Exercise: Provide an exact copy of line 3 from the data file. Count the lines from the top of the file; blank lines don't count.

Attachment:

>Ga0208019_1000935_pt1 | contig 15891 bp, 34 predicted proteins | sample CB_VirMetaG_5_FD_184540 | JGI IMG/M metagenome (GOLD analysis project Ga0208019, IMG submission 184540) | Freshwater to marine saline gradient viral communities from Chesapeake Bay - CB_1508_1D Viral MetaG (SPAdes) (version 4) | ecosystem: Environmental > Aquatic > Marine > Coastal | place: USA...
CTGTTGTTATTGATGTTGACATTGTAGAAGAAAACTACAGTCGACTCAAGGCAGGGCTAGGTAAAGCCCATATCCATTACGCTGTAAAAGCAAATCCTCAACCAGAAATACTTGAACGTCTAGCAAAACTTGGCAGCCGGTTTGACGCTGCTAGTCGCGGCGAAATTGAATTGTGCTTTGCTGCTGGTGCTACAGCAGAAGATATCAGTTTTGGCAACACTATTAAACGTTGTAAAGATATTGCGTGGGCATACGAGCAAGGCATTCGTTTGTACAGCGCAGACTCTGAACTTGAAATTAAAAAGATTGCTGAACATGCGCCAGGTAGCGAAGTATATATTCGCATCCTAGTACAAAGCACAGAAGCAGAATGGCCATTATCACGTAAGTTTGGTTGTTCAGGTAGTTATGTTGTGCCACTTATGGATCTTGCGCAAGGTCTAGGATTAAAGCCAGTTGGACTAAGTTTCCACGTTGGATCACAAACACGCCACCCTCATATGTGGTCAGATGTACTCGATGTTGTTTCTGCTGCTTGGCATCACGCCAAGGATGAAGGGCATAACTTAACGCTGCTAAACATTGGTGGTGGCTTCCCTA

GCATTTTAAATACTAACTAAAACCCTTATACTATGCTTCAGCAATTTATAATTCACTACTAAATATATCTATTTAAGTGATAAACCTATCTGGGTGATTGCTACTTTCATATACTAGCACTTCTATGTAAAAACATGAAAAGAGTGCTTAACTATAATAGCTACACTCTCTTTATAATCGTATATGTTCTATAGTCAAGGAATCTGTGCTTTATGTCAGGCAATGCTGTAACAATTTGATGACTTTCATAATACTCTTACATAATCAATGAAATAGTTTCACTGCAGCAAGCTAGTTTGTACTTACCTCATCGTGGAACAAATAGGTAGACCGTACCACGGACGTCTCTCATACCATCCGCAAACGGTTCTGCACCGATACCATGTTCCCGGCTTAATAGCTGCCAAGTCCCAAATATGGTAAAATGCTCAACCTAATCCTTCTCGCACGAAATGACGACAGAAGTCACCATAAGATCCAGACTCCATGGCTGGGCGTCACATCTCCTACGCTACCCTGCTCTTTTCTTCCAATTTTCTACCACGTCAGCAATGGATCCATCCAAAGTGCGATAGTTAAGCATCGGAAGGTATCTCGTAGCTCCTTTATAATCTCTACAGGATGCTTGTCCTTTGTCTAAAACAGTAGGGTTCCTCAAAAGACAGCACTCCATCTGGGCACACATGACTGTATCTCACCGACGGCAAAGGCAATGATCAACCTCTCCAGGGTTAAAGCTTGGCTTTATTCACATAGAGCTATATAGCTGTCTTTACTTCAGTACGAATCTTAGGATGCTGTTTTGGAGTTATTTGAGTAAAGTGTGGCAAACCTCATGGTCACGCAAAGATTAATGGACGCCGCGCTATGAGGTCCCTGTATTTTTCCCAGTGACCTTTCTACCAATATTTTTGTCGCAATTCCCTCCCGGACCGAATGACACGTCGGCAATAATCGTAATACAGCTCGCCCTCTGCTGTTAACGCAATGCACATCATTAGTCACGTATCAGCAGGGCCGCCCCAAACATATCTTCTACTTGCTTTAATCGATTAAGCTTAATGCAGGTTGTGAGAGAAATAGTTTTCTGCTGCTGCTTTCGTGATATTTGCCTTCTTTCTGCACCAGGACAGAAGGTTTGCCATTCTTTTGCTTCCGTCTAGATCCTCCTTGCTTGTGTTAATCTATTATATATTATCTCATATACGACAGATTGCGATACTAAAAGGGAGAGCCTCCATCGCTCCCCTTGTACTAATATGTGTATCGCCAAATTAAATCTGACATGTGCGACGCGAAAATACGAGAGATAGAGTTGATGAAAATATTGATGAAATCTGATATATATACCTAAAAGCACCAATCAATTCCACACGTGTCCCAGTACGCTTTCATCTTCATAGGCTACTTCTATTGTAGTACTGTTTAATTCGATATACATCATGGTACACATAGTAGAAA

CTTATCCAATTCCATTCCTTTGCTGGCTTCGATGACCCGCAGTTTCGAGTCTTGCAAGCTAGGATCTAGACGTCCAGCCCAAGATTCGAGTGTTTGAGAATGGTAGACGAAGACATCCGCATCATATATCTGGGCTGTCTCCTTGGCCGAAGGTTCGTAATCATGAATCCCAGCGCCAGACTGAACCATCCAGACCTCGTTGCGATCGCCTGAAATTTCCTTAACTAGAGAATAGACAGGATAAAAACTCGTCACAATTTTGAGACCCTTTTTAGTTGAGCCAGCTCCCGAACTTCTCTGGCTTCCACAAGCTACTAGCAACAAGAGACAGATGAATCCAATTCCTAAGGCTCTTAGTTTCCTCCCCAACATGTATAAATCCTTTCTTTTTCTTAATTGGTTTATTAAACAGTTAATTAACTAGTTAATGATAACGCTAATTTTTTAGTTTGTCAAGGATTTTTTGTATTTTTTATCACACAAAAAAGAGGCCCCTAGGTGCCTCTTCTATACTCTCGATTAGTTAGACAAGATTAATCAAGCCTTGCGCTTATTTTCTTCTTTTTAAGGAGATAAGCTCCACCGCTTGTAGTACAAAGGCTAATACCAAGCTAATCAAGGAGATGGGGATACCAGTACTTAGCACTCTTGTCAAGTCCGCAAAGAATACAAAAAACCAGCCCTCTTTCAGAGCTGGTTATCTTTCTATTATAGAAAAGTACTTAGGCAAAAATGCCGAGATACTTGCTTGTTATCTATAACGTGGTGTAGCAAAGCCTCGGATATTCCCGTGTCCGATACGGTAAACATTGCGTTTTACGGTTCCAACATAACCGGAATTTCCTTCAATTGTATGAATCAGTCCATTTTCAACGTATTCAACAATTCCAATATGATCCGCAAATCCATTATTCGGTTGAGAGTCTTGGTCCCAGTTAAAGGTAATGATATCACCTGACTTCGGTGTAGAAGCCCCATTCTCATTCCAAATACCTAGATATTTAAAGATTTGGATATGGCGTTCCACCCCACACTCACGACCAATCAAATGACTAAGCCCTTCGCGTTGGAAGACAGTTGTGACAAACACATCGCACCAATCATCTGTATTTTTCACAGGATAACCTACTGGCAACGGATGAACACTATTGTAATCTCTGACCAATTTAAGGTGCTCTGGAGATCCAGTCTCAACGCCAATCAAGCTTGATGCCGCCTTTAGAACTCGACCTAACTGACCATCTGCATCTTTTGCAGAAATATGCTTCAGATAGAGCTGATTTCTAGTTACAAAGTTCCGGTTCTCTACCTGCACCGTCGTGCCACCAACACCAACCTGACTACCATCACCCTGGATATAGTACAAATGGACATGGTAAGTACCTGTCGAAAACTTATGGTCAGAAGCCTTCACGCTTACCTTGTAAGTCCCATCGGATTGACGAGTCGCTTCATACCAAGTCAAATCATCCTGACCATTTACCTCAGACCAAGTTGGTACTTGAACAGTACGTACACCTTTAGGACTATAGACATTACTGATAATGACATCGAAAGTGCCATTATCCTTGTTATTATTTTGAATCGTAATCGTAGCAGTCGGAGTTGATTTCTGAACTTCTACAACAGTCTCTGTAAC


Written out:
GCATTTTAAATACTAACTAAAACCCTTATACTATGCTTCAGCAATTTATAATTCACTACTAAATATATCTATTTAAGTGATAAACCTATCTGGGTGATTGCTACTTTCATATACTAGCACTTCTATGTAAAAACATGAAAAGAGTGCTTAACTATAATAGCTACACTCTCTTTATAATCGTATATGTTCTATAGTCAAGGAATCTGTGCTTTATGTCAGGCAATGCTGTAACAATTTGATGACTTTCATAATACTCTTACATAATCAATGAAATAGTTTCACTGCAGCAAGCTAGTTTGTACTTACCTCATCGTGGAACAAATAGGTAGACCGTACCACGGACGTCTCTCATACCATCCGCAAACGGTTCTGCACCGATACCATGTTCCCGGCTTAATAGCTGCCAAGTCCCAAATATGGTAAAATGCTCAACCTAATCCTTCTCGCACGAAATGACGACAGAAGTCACCATAAGATCCAGACTCCATGGCTGGGCGTCACATCTCCTACGCTACCCTGCTCTTTTCTTCCAATTTTCTACCACGTCAGCAATGGATCCATCCAAAGTGCGATAGTTAAGCATCGGAAGGTATCTCGTAGCTCCTTTATAATCTCTACAGGATGCTTGTCCTTTGTCTAAAACAGTAGGGTTCCTCAAAAGACAGCACTCCATCTGGGCACACATGACTGTATCTCACCGACGGCAAAGGCAATGATCAACCTCTCCAGGGTTAAAGCTTGGCTTTATTCACATAGAGCTATATAGCTGTCTTTACTTCAGTACGAATCTTAGGATGCTGTTTTGGAGTTATTTGAGTAAAGTGTGGCAAACCTCATGGTCACGCAAAGATTAATGGACGCCGCGCTATGAGGTCCCTGTATTTTTCCCAGTGACCTTTCTACCAATATTTTTGTCGCAATTCCCTCCCGGACCGAATGACACGTCGGCAATAATCGTAATACAGCTCGCCCTCTGCTGTTAACGCAATGCACATCATTAGTCACGTATCAGCAGGGCCGCCCCAAACATATCTTCTACTTGCTTTAATCGATTAAGCTTAATGCAGGTTGTGAGAGAAATAGTTTTCTGCTGCTGCTTTCGTGATATTTGCCTTCTTTCTGCACCAGGACAGAAGGTTTGCCATTCTTTTGCTTCCGTCTAGATCCTCCTTGCTTGTGTTAATCTATTATATATTATCTCATATACGACAGATTGCGATACTAAAAGGGAGAGCCTCCATCGCTCCCCTTGTACTAATATGTGTATCGCCAAATTAAATCTGACATGTGCGACGCGAAAATACGAGAGATAGAGTTGATGAAAATATTGATGAAATCTGATATATATACCTAAAAGCACCAATCAATTCCACACGTGTCCCAGTACGCTTTCATCTTCATAGGCTACTTCTATTGTAGTACTGTTTAATTCGATATACATCATGGTACACATAGTAGAAA